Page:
6 ways farmers can reduce the risk of polluting waterways

Farmers across the country are being encouraged to follow a 6-point plan in order to reduce the risk of polluting waterways by Inland Fisheries Ireland.

An appeal has been made to farmers to remain vigilant during the summer months when harvesting silage and spreading slurry, in order to avoid water pollution and the loss of nutrients to water.

Eight out of the 31 separate fish kills recorded last year across the country were directly attributable to agricultural activities, Inland Fisheries Ireland added.

Out of these eight incidents, three occurred in Co. Kerry alone – while just a single incident each was reported in counties Cork, Galway, Meath, Kilkenny and Sligo.

Fish killed in these incidents included brown trout, atlantic salmon, eel, stone loach and stickleback.

Silage

As agriculture was the largest identifiable and avoidable attributing factor to fish kills last year, Inland Fisheries Ireland reminded farmers of the importance of managing their silage operations correctly.

Silage operations are ongoing all summer and silage effluent has the potential to cause devastating pollution in streams and rivers, it added.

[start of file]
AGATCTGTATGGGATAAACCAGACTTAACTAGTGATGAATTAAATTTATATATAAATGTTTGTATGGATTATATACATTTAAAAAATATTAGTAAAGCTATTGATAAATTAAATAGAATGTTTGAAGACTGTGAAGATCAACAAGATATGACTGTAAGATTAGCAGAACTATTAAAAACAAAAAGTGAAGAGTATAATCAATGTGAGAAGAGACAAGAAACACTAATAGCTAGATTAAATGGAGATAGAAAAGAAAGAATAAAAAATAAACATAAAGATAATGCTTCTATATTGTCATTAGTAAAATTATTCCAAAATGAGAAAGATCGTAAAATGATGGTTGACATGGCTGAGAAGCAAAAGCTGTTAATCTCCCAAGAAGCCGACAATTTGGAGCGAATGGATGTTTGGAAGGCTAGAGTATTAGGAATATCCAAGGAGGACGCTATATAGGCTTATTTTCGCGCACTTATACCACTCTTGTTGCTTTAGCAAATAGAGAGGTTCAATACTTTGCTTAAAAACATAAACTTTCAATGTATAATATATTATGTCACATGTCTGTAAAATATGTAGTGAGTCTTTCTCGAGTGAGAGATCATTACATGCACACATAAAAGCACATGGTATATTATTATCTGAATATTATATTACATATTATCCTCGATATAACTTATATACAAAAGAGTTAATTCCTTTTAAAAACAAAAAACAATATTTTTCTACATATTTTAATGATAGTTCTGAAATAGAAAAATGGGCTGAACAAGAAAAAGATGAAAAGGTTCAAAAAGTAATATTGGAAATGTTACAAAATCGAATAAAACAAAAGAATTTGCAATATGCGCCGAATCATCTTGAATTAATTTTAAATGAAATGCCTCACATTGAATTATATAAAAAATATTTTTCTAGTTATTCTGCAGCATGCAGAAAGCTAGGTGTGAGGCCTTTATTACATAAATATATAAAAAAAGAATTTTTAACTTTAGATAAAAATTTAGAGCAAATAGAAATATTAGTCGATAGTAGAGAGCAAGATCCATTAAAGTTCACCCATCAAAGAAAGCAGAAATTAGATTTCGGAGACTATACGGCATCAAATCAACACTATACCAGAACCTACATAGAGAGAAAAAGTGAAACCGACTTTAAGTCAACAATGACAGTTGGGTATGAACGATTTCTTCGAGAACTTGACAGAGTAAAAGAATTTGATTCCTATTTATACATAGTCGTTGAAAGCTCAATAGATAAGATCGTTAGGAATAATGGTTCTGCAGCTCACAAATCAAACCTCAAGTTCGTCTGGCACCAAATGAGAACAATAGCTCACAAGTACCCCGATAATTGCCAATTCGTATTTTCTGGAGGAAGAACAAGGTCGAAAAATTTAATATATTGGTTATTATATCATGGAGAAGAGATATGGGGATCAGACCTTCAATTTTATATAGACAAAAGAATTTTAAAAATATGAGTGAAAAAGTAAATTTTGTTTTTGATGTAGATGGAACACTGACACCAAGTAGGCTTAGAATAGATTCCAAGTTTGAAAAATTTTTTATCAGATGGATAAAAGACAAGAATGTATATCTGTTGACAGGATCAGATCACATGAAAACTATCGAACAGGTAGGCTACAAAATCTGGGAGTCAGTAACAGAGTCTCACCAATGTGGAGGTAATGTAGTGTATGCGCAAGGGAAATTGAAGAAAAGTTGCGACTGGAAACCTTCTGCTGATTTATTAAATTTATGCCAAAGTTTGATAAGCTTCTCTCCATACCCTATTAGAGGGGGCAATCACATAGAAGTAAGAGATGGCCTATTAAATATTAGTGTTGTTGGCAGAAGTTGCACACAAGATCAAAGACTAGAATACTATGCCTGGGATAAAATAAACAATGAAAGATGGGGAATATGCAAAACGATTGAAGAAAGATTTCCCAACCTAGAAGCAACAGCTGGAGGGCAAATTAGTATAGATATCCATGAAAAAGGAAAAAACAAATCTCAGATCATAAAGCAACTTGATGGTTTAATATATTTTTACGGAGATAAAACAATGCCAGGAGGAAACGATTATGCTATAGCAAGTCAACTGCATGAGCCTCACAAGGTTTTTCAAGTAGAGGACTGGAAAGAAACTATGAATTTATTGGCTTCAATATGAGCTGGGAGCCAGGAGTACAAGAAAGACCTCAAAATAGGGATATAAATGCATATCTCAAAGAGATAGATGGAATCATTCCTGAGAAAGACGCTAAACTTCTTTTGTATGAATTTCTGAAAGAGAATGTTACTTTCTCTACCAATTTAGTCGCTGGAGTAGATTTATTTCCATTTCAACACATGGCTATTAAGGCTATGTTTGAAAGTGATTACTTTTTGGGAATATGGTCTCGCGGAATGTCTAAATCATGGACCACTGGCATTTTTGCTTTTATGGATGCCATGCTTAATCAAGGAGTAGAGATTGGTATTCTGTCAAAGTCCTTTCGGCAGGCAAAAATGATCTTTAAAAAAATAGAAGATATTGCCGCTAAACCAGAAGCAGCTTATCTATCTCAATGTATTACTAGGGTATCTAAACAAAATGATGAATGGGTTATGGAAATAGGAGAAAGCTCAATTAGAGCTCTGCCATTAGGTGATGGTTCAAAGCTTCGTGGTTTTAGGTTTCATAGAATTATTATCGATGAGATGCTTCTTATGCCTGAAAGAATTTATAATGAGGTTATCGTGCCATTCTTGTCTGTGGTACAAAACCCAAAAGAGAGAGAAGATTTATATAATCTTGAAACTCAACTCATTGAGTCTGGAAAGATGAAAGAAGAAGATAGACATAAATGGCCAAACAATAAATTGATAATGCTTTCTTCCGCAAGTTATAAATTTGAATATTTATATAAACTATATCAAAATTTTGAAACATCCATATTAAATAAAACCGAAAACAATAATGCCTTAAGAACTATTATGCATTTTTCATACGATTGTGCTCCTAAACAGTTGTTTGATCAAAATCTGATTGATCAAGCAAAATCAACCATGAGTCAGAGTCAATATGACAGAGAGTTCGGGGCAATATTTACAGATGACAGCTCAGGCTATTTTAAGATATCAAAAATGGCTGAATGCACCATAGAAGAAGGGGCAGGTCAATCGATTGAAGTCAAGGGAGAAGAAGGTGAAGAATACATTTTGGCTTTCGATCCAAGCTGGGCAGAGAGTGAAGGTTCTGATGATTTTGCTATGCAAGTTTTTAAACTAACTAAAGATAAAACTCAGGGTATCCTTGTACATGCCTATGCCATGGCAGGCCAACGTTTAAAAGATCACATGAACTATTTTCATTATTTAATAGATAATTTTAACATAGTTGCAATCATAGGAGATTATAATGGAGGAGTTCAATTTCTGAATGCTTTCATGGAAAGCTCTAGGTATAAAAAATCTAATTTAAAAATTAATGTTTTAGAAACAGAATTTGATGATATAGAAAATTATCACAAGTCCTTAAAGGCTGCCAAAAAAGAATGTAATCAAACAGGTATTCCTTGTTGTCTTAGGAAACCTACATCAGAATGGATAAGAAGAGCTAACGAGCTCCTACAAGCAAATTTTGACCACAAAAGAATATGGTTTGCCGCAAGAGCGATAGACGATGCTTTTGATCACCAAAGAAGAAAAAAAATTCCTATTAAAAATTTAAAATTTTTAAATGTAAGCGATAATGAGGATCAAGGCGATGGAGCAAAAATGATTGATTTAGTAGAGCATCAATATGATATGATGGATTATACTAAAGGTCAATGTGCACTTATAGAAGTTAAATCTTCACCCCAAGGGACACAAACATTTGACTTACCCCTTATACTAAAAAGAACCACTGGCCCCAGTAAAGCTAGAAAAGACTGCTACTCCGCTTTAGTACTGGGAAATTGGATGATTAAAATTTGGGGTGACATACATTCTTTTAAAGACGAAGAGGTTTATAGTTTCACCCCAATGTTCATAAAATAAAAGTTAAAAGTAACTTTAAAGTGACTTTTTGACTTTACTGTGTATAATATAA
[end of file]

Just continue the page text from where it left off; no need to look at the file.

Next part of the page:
Silage effluent is a significant polluting substance, starving fish and invertebrate life of oxygen, resulting in potentially massive fish kills if it enters a watercourse, the organisation warned.

With some rivers low during summertime with little dilution capacity, the effect of a small leak can cause huge damage, it noted.

6-point plan to ensure good farmyard management and to reduce the risk of pollution:

  • Use round bales as the most environmentally friendly way to store silage;
  • If a silage pit is being used, ensure it is properly sealed to prevent leakage from under the slab;
  • Carry out slurry spreading in dry weather and never when heavy rain is forecast;
  • Never spread slurry close to a watercourse, be aware of the slope of land to the watercourse;
  • Do not clean tanks beside any watercourse, stream or a river;
  • Do not allow any effluent or washings to enter any rainwater gully.

Inland Fisheries Ireland is grateful to the farming community for their continued consideration and vigilance, the organisation’s Head of Operations, Dr. Greg Forde, said.

“Good farmyard management can help to prevent accidental runs of polluting substances and protect the local environment.

“This will have a significant and lasting positive impact on valuable wild fish populations in an area,” he concluded.

During 2016, Inland Fisheries Ireland carried out over 22,000 environmental inspections across industrial, forestry, engineering, water treatment and wind farm sites.

Out of this total number of inspection, 1,553 were reportedly carried out across farmyards to help identify any risks and prevent damage to the local aquatic habitat.

Please be considerate of others when commenting. All comments posted are subject to our commenting policy. Comments violating this policy will be removed without notice.